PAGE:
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Richard STRAUSS (1864-1949)
Der Liebe der Danae.

Lauren Flanigan (soprano) Danae; Peter Coleman-Wright (baritone) Jupiter; Hugh Smith (tenor) Midas; William Lewis (tenor) Pollux; Lisa Saffer (soprano) Xanthe; Michael Hendrick (tenor) Merkur; Tamara Mesic (soprano) Semele; Jane Jennings (soprano) Europa; Mary Philips (mezzo) Alkmene; Elisabeth Canis (mezzo) Leda; Rodne Brown, James Archie Worley, William Berges, Richard Crist (singers) Kings;
American Symphony Orchestra/Leon Botstein.
Recorded live in the Avery Fisher Hall, Lincoln Centre, New York City on January 16th, 2000. [DDD]
TELARC CD-80570 [three discs] [177'23]

Der Liebe der Danae is hardly standard repertory these days, so a good modern recording comes like a breath of fresh air. The opera is, in short, delightful. Even the designation given to it by the composer (‘a lively mythology in three acts’) reflects this. Despite its subject matter, its world is more fairy-tale than myth, a scenario which offers Strauss ample opportunities to reveal the defter side of his compositional persona. This comes across particularly in the orchestration, often gossamer-light and continuously shifting in its colours.

The libretto is described as 'by Joseph Gregor, after a Scenario by Hugo von Hofmannsthal. Der Liebe der Danae was dedicated to Heinz Tietjen. The late 1930s were historically a dark era in Germany, and this mythical world would have provided an ideal escape. The scenario by Hofmannsthal originally dated from just after Die Frau ohne Schatten (1919), but this was soon forgotten as Strauss became preoccupied with Intermezzo. It was only in 1938 that he returned to Danae: Joseph Gregor was given the task of working with Hofmannsthal’s sketch: the result may not have the greatness of Hofmannsthal's finest work, but perhaps this only steers one's attention towards Strauss’ glorious music.

The libretto works with two myths: Midas (whose touch turns everything to gold) and Jupiter's appearance to Danae as golden rain. Its message seems to centre on the supremacy of human love over all obstacles: at the end of the opera, the ‘all-powerful’ god Jupiter is left to ruminate to himself over the beauty of Danae and Midas’ love, and his own shortcomings. Along with this comes the underlying idea of the futility of materialism and its eventual subservience to human love. Just the idealistic tonic to raise Strauss’ spirits, therefore.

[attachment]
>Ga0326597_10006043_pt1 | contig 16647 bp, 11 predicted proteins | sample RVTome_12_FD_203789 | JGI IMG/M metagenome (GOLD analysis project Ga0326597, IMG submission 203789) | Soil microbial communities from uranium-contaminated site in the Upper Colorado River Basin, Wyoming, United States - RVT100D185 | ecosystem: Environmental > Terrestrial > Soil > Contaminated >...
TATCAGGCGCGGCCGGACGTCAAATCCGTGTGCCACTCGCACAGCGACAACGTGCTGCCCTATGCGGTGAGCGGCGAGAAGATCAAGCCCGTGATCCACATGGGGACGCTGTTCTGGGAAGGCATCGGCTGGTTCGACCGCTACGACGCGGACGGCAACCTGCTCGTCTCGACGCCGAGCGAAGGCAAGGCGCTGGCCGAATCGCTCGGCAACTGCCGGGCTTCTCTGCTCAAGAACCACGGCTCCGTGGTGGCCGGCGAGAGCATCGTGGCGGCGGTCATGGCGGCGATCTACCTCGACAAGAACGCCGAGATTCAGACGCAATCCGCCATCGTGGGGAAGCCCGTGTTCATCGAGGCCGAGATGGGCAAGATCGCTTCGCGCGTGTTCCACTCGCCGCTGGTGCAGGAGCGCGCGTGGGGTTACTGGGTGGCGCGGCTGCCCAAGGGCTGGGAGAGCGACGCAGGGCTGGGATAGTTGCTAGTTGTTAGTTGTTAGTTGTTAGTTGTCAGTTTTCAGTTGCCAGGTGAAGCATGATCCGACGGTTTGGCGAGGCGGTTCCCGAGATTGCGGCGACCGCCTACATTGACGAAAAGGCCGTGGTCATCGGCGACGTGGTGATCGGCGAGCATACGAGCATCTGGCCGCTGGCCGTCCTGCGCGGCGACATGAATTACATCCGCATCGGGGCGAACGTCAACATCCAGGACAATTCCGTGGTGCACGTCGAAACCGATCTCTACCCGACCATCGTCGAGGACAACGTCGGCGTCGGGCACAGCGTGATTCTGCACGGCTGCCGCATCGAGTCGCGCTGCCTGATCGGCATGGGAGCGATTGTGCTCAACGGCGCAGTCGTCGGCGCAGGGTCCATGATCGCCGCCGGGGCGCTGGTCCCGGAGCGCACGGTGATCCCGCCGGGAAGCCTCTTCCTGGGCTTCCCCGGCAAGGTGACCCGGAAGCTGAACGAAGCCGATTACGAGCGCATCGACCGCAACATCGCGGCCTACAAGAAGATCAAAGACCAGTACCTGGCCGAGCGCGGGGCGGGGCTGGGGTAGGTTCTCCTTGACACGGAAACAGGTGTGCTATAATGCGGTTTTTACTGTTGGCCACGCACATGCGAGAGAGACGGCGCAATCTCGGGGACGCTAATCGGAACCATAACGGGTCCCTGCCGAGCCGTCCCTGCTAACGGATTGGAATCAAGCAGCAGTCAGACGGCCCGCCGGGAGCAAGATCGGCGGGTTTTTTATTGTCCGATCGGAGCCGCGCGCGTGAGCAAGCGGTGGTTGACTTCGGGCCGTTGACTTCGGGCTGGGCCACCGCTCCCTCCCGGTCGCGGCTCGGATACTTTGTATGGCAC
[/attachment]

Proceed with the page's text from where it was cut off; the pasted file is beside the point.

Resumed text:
The cast in the present recording is not one of superstars: Peter Coleman-Wright may well be the only name familiar to listeners this side of the pond, having appeared on discs from Hyperion and Chandos, among others. Coleman-Wright actually takes on the most demanding role, that of Jupiter, and is fully equipped with a powerful voice to do so. His final acceptance of his lot, right at the close of the opera, is a fitting climax to the plot and Coleman-Wright's interpretation gives it all the requisite dramatic force. Nevertheless the overall power of this performance comes less from individual performances than from the cumulative effect of the ensemble as a whole. Initially, Lisa Saffer as Xanthe seemed stronger than Lauren Flanigan's Danae, but Flanigan seems to get better and better as the opera progresses. The Four Queens at the beginning of Act Two work beautifully together. Hugh Smith's assumption of the key role of Midas is generally persuasive (and at his best he is excellent), but he has problems with lower notes and this may become uncomfortable on repeated listenings. And repeated listening is recommended in the case of this opera, as Strauss’ complex score only delivers more and more as time goes on.

All of the subsidiary characters are taken at the very least well by the cast here. The American Symphony Orchestra plays with a combination of lyricism, playfulness and precision for Leon Botstein (it is difficult to believe, from that aspect, that this is taken from a live performance). This recording should be investigated post-haste by any self-respecting Straussian, and makes for the ideal modern partner to Clemens Kraus’ live performance with the Vienna Philharmonic on Orfeo C292923D. Kraus also goes to the heart of this piece (and with a greater orchestra), and boasts Paul Schöffler as Jupiter and Anneliese Kupper in the title role.

Colin Clarke


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